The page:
NO MEAN CITY: York University Learning Commons, by Levitt Goodman Architects

York University Learning Commons - Ben Rahn/A-Frame

Cross-posted from No Mean City, Alex’s personal blog on architecture

Welcome to September. To kick off this academic year I want to take a second look at a fine academic project: The York Learning Commons, designed by Levitt Goodman Architects for Toronto’s York University. LGA won an invited competition for this project and the first phase is done, full of hot plum upholstery, polished woodwork and shady corners to hang out.

More and photo gallery after the jump.

I wrote about the plans back in 2010, and Levitt Goodman partner Brock James explained the challenge of a contemporary university library. It “is not so much about books as about bringing together all the student supports on campus – and giving a place for students to work together,” says James, who led the design team.

It includes the Hub, which totally transforms the 1960s atrium with a hot-red welcome desk and cool “pods” for academic counselling. Then there is the Collaboratory – for group study and hanging out (see photo at the top of this post); and the Salon, a quiet-study space decorated with two vintage nail-art murals (see photo below).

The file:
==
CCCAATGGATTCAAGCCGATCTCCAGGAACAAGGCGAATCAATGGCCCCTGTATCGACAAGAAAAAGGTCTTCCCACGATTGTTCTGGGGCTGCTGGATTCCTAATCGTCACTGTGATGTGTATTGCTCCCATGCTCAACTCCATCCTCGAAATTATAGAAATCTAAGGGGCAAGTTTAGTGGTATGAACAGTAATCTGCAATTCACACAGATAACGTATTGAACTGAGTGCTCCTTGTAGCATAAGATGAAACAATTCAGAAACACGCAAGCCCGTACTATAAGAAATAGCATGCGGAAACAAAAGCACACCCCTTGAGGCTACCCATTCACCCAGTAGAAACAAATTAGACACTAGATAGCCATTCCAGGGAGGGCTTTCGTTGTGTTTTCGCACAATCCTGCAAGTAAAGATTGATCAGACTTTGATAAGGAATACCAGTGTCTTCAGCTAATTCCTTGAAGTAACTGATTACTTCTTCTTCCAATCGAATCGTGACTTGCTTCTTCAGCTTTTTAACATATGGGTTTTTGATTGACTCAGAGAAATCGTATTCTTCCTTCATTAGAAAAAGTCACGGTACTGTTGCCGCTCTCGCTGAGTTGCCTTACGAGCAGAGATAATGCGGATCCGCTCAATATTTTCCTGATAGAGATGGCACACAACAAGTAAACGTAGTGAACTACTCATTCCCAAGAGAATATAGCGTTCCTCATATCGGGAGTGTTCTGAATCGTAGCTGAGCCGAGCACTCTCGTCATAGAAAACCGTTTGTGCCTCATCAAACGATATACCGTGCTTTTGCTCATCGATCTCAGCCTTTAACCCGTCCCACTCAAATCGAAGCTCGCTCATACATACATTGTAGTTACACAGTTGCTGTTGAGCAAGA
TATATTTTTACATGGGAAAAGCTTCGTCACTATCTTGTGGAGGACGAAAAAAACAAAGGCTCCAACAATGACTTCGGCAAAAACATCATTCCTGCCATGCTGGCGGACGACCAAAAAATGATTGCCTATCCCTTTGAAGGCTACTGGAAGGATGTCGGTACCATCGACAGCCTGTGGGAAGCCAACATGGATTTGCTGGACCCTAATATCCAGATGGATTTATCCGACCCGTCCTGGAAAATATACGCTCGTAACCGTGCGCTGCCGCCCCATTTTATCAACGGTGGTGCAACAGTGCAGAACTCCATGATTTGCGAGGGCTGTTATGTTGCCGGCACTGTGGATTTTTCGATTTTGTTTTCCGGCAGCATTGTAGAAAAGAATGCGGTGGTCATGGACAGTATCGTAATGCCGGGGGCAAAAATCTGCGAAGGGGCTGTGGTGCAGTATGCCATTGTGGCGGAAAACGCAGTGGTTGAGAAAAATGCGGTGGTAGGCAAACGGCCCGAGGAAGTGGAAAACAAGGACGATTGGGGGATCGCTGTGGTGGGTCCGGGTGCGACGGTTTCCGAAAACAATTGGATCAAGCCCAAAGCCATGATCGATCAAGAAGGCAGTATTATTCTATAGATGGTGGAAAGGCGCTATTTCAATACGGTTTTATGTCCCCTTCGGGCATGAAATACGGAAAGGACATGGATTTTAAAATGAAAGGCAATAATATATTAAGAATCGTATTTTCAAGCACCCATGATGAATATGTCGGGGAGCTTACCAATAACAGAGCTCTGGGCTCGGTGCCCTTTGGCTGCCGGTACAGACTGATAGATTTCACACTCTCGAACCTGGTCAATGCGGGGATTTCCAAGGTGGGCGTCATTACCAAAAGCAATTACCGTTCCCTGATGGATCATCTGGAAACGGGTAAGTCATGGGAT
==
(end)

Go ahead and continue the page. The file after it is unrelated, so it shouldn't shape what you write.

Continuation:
York University Learning Commons - photo by Ben Rahn/A-Frame

The project also improves the acoustics, the lighting and the atmosphere of the whole structure. The Scott Library was part of the York campus’s development in the 1960s, designed by three of Canada’s top modernist firms along with landscape architect Hideo Sasaki (history of the campus in PDF). It’s an interesting, but forbidding, building.

Toronto has many Brutalist public buildings like this – solid, formally interesting and urbanistically unfriendly. With this project, Levitt Goodman shows how they can get a new start in the 21st century.

Happy September.

Photos by Ben Rahn/A-Frame (above; first four in slideshow); Bob Gundu (others in slideshow).

2 comments

  1. What a fabulous update. I went to York in the 90’s and the Scott Library was very unfriendly. I’m especially pleased to see the nail murals get some love – the school has some great art scattered around that was somehow deadened by the oppressive concrete. Brutalism is a nice place to visit, but it’s soul-crushing to live there.

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